Nikon is among the best known camera manufacturers for good reason. Its range of SLRs includes some cameras that deliver performance and imaging clout where it matters. There are also models suitable for every level of user.
Prospective Nikon SLR buyers need to consider their photographic understanding as well as their current and future requirements.
The D4s, for example, is a very highly specified camera, but it's also littered with controls that could intimidate some potential users. It's also bulky and heavy making it less attractive as a camera to carry everywhere.
However, the D610, which is also a full-frame camera is significantly smaller. It also has a similar control system to the D7100, which is aimed at enthusiast photographers.
Let's take a look at the best options for each level of user.
Starting with entry-level cameras, the D3100 and D3200 are both wonderfully beginner-friendly, but the D3300 offers a significant upgrade in terms of features, specifications and image quality, making it a better value buy and well worth the extra money.
Moving up to mid-range models, those who want a little bit more from their camera will find the D5300 a great option.
We have a few question marks over the D5200's colour accuracy under tricky lighting conditions, as well as its over-exuberance in vibrancy for green hues in landscape images. There's also an issue with banding in the shadows of high sensitivity images.
The D5300 puts these issues to rights, while also delivering exemplary all-round image quality, especially in terms of sharpness. Extra bonuses include built-in Wi-Fi and GPS, making it better connected to the world at large.
It's a trickier call in this area, with the D300s, D7100 and D610 all having a lot to offer enthusiast photographers.
All have excellent handling and easy-access controls that put important, creative shooting adjustments under your thumb.
Despite being a good option for sport and wildlife photographers, the D300s loses out when it comes to retaining low image noise and strong dynamic range at high sensitivity settings. On balance, the D7100 takes the accolades for an enthusiast-level DX camera. Our only reservation is that the memory buffer is a tight squeeze for rapid-fire bursts of shots in raw quality mode.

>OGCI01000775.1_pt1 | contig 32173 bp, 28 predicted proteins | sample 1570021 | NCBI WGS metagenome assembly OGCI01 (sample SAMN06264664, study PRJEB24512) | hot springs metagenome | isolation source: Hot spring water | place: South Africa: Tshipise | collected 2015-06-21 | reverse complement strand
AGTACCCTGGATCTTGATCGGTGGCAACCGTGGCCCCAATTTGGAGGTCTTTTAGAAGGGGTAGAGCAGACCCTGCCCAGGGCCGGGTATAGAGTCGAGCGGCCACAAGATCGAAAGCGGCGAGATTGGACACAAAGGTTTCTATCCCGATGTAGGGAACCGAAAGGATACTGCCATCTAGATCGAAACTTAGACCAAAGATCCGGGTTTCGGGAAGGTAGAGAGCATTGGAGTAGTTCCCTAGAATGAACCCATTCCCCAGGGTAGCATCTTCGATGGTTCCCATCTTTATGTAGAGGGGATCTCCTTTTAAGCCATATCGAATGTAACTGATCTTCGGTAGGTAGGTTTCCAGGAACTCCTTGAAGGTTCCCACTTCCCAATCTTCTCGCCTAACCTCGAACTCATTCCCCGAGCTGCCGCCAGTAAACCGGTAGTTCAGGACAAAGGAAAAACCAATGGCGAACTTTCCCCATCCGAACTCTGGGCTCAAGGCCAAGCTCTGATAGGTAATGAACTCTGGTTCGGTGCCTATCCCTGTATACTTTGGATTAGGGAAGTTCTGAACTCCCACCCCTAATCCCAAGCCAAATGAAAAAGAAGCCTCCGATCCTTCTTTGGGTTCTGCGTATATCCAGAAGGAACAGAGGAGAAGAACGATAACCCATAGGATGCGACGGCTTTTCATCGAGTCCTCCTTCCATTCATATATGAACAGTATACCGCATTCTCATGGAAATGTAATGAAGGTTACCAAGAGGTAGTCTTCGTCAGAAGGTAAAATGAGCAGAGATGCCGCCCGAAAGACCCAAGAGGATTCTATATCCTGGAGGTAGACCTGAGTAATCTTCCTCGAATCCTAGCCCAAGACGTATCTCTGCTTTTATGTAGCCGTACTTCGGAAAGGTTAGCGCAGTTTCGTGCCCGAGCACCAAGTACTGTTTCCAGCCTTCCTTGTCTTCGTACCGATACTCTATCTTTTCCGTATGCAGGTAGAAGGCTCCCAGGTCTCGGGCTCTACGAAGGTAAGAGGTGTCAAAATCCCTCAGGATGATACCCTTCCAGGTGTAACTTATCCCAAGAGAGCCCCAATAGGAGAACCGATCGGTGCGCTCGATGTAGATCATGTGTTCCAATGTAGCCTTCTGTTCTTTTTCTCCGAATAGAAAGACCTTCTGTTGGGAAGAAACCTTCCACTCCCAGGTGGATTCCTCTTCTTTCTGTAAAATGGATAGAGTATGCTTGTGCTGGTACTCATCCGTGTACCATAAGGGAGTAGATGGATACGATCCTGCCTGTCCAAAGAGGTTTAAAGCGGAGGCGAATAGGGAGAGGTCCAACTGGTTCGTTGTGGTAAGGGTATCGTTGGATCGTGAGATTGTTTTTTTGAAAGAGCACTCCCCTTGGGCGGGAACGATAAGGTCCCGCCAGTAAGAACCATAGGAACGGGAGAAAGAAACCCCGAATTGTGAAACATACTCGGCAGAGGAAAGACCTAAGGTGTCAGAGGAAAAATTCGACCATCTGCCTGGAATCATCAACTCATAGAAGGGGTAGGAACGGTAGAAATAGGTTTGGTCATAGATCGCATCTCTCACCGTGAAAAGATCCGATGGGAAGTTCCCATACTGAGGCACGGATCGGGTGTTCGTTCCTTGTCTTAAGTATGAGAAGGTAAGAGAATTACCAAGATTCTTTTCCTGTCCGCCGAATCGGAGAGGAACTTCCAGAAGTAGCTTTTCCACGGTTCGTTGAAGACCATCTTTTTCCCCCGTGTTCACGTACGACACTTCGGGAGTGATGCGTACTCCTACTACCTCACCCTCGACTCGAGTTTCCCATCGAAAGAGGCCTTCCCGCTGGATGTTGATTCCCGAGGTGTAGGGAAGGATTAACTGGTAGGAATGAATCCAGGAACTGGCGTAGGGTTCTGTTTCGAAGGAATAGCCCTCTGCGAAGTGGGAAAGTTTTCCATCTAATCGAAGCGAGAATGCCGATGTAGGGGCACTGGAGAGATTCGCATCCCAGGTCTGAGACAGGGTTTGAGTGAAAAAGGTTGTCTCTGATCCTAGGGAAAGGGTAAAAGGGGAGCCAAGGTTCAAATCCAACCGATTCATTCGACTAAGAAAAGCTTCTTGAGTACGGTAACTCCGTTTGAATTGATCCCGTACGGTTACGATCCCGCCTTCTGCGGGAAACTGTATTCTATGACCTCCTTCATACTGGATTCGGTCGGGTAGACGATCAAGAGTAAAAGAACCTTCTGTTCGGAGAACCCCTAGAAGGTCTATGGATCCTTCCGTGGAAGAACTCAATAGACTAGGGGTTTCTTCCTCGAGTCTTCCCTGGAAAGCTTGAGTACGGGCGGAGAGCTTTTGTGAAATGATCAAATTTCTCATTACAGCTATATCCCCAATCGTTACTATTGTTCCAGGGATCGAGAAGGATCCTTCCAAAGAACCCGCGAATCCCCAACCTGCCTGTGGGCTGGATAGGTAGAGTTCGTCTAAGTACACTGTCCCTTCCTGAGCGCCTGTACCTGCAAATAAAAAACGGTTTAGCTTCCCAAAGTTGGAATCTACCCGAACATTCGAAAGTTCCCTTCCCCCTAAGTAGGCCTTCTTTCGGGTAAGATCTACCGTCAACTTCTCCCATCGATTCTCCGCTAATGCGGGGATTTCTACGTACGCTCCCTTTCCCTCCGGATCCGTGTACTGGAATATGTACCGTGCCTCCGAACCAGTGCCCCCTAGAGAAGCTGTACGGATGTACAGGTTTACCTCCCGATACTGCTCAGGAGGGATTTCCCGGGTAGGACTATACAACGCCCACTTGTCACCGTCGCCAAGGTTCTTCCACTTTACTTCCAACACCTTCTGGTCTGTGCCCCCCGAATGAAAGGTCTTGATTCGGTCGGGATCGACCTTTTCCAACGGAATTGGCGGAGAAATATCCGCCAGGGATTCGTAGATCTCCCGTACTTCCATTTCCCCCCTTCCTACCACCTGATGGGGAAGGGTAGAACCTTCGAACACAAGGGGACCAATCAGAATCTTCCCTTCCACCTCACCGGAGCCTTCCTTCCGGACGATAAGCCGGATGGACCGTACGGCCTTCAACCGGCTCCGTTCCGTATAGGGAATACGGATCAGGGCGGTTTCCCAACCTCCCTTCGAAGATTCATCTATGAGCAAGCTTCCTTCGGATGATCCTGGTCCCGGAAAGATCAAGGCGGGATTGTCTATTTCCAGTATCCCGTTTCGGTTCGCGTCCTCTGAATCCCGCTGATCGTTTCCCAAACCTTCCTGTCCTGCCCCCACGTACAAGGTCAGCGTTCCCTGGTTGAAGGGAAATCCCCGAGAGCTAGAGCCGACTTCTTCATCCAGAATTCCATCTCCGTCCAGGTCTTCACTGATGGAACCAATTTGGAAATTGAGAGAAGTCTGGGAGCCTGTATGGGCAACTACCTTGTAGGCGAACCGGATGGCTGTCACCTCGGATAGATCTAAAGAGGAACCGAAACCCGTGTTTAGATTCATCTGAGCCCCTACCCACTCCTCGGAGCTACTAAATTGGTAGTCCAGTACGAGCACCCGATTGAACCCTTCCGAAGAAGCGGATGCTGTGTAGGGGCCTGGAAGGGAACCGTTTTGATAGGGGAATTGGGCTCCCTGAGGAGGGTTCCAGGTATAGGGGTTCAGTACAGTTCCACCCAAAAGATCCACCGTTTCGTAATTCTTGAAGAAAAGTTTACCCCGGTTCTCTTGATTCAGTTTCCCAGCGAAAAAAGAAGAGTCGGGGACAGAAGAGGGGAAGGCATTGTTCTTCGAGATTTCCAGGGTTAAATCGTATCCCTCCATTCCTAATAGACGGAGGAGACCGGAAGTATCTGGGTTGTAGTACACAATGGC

The D610, is also a great option and a superb route into full-frame photography. While it is compatible with Nikon DX lenses, you'll need a collection of FX lenses to get the real benefit of the larger sensor.
If, as we expect, the D4S follows the lead of the D4 then it will prove itself to be a professional workhorse that offers the best compromise for the widest range of shooting scenarios.
The D3x is almost as expensive and has a rather more dated design. Also, although it still produces excellent, high-resolution images at low sensitivity settings many photographers are likely to favour the D800 or D800E for their even higher pixel count.
The D800 and D800E offer the highest resolution of any Nikon camera to date, yet still manage very good high-ISO image quality. The 'E' version is worth buying if you want the greatest possible sharpness from the high-res sensor, and are willing to risk a very occasional moirÈ effect in your images.
The only real downside of both the D800 and D800E is that the maximum drive rate of 4fps can be a bit on the slow side for sports and wildlife photography.